Director General Amano, Minister Idrissov, Minister Shkolnik – I am honored to be here in Kazakhstan to personally witness this significant milestone in global cooperation to reduce nuclear risk. This IAEA fuel bank will enable and encourage peaceful uses of nuclear energy while reducing the risks of proliferation and catastrophic terrorism.
NTI has been honored and excited to play a role in moving the fuel bank concept to a near-reality. There are a few key players that I must thank – starting with NTI supporter and advisor Warren Buffett who enabled our financial commitment of $50 million to help jump-start this reserve. Since authorizing me to make the pledge to the IAEA in 2006, Warren has not only been generous, but also very patient—and with a sense of humor.
I have a message from Warren I would like to briefly share:
“Sam, please express my deep appreciation to both President Nazarbayev and Director Amano as well as our other partners for their outstanding leadership in taking this big step today. I look forward to the time soon when the fuel bank will become an operational reality. Please tell the decision-makers that I am a patient and long-term investor and that I know international agreements take time – but also tell them that I am 84 years old!”
I am grateful to the government of Kazakhstan for hosting this fuel bank and for your outstanding leadership in reducing nuclear dangers. President Nazarbayev and Kazakhstan set an example for the world—and you do so again today.
Director General Amano, to you and the Board of Governors and the entire IAEA team, we thank you for your global leadership and for your tenacity and commitment to making this fuel bank a reality.
NTI is also grateful to the countries that provided support to match the NTI-Buffett contribution: the European Union, Kazakhstan, Kuwait, Norway, the United Arab Emirates, and the United States – represented today by two outstanding public servants – Ambassador George Krol and Tom Countryman of the U.S. State Department. I also want to recognize Andy Weber, formerly with the Department of Defense, who supported this important initiative.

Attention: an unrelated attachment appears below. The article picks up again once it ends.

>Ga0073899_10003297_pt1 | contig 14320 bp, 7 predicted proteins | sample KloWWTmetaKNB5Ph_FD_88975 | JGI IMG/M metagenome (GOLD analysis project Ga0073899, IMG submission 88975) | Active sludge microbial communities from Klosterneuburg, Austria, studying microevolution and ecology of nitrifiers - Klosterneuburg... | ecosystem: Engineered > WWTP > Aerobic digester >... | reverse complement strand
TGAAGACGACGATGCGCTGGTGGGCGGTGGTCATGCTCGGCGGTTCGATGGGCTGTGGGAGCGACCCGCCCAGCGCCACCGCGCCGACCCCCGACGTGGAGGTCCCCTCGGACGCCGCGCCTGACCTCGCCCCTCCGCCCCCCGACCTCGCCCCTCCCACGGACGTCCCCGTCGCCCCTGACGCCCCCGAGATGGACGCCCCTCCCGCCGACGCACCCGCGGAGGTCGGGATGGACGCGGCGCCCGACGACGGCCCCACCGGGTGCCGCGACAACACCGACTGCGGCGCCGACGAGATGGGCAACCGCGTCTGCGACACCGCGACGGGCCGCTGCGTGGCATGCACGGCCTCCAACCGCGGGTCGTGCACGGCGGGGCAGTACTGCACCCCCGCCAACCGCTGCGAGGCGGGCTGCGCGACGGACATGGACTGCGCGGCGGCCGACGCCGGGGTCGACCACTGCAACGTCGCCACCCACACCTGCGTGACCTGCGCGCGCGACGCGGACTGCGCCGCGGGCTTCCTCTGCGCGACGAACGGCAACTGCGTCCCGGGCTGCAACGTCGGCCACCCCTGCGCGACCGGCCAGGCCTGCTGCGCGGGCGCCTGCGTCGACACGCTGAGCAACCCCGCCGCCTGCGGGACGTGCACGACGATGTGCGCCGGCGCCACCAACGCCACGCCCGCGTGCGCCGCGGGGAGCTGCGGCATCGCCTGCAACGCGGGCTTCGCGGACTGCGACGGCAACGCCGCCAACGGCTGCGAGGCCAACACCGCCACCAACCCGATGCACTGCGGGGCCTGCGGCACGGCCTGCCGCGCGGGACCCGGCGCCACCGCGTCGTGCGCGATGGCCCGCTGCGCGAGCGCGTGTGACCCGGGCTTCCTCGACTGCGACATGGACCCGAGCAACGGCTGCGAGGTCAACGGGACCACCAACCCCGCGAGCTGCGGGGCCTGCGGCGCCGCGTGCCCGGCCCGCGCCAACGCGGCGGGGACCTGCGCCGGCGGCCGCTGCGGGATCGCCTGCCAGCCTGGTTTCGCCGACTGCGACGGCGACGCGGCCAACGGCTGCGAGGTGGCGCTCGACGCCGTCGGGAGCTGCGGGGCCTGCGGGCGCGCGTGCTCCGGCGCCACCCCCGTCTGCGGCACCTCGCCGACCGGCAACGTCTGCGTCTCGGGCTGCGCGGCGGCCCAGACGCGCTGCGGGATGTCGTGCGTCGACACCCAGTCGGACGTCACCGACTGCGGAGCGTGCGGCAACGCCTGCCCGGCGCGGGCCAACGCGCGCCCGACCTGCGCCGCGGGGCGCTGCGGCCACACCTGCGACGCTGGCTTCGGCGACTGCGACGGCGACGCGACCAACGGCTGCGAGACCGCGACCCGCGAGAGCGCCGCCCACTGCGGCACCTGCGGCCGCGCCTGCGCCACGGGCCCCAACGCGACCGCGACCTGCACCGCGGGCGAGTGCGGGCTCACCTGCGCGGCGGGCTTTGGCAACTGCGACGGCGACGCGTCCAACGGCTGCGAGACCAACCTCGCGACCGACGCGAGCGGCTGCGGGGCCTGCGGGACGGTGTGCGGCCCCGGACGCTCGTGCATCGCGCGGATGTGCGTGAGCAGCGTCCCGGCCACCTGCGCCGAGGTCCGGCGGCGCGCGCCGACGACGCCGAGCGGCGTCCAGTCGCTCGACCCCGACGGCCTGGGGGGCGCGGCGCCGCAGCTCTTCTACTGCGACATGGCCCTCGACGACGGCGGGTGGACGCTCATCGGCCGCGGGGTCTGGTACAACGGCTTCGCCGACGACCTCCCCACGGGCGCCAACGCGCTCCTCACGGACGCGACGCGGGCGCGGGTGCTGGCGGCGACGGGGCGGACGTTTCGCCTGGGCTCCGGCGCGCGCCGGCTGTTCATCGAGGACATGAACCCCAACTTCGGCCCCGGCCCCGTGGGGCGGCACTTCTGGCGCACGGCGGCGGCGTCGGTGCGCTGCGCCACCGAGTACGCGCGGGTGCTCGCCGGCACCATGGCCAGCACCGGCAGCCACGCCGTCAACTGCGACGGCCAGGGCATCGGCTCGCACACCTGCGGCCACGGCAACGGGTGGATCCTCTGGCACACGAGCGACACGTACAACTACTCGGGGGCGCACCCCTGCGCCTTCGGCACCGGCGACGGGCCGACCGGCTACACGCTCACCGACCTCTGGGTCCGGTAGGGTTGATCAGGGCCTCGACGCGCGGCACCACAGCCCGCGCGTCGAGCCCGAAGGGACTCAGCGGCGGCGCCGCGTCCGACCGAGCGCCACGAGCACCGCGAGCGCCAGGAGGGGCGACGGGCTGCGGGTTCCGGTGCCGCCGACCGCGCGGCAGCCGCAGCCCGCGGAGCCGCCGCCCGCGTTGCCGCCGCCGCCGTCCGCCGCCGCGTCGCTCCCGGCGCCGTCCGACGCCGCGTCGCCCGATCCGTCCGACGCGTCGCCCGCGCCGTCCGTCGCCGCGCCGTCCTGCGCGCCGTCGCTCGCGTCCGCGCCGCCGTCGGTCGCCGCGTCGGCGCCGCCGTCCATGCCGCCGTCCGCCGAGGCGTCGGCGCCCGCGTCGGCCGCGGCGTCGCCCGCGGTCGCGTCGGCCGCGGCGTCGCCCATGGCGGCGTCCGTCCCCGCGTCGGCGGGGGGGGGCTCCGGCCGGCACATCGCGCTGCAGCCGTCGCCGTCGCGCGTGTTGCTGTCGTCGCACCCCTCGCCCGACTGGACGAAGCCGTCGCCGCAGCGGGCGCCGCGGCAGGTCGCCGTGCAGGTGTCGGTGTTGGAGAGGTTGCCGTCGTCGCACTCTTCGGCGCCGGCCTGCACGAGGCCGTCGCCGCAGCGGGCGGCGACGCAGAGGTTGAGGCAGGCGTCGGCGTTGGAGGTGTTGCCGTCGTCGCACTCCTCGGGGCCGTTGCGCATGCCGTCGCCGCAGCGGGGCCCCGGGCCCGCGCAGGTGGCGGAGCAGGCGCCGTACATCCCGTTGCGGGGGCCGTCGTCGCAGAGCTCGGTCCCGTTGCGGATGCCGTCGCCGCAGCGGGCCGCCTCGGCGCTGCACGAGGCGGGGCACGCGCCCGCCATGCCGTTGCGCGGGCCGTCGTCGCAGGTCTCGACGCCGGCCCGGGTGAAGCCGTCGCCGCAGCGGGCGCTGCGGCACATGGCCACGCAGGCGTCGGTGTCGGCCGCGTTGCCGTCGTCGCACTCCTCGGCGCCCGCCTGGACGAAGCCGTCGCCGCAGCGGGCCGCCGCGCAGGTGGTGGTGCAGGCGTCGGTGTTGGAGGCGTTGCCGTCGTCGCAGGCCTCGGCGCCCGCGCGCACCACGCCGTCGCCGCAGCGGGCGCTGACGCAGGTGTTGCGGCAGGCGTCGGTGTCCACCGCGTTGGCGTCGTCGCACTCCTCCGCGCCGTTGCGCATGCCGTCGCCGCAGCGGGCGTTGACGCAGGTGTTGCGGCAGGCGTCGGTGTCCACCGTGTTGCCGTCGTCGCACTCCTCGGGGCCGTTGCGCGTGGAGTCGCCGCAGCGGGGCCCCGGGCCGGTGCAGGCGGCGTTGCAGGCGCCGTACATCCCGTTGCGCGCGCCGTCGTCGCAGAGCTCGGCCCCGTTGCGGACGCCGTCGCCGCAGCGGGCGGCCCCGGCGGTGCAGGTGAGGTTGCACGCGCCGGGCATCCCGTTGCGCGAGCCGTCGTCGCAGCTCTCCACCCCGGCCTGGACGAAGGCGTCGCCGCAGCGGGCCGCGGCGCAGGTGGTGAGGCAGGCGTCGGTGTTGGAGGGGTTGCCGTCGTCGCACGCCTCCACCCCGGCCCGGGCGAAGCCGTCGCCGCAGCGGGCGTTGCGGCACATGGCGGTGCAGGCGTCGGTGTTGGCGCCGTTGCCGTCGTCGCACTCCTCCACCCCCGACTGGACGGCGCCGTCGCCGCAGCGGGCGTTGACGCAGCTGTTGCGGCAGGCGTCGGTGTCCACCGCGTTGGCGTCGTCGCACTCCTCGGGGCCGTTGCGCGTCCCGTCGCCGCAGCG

I am proud of our NTI team who worked tirelessly on this effort – including Charlie Curtis, Laura Holgate, Joan Rohlfing, Corey Hinderstein, and Andrew Bieniawski.
We are all here today in Astana because we believe that locating the fuel bank in Kazakhstan is a cornerstone in developing a new and improved approach to reducing the risks associated with producing fuel for civil nuclear power.
Important steps have been taken to strengthen nuclear materials security and IAEA safeguards globally, but we all know that “we have miles to go before we sleep.” While the Non-Proliferation Treaty has been very valuable to the world, we also know that there are several dangerous gaps. The Treaty declares what many interpret as an unrestricted, sovereign right to nuclear technology for peaceful purposes. But this happens to be the same technology that can lead to weapons that can destroy God’s universe. This is a challenge to global leadership.
A few crucial questions that will help determine whether nuclear technology in the future will continue to benefit or threaten mankind:
- Can we form a global consensus for reversing reliance on nuclear weapons as a vital contribution to preventing their proliferation -- and ultimately ending them as a threat to the world?
- Will we recognize on a global basis that weapons of mass destruction and disruption are no longer the monopolies of governments and that, in today’s world of terrorism, this is a huge danger to all states?
- Can we find a path away from the current paralyzing mentality of nuclear “haves versus have-not” states?
- Will we achieve a Fissile Materials Cut-Off Treaty that would put all fuel cycle facilities – in nuclear armed states as well as non-nuclear weapons states – under international safeguards and monitoring?
- Will we ratify the CTBT and stop nuclear testing for all time? President Nazarbayev has shown enormous leadership in this area, since his people have suffered the effects of decades of nuclear testing.
- Can we develop international partnerships for all civil fuel cycle facilities, so that no state can unilaterally build and convert a peaceful facility into a military one?
- Will the Iranian agreement be implemented and vigorously enforced so that it can be a model for international nonproliferation cooperation?
My message today – our biggest obstacles are political, not technical. We are in a race between cooperation and catastrophe. Today in Astana, Kazakhstan, we are accelerating our pace and running much faster. This is a global race we must win. Thank you.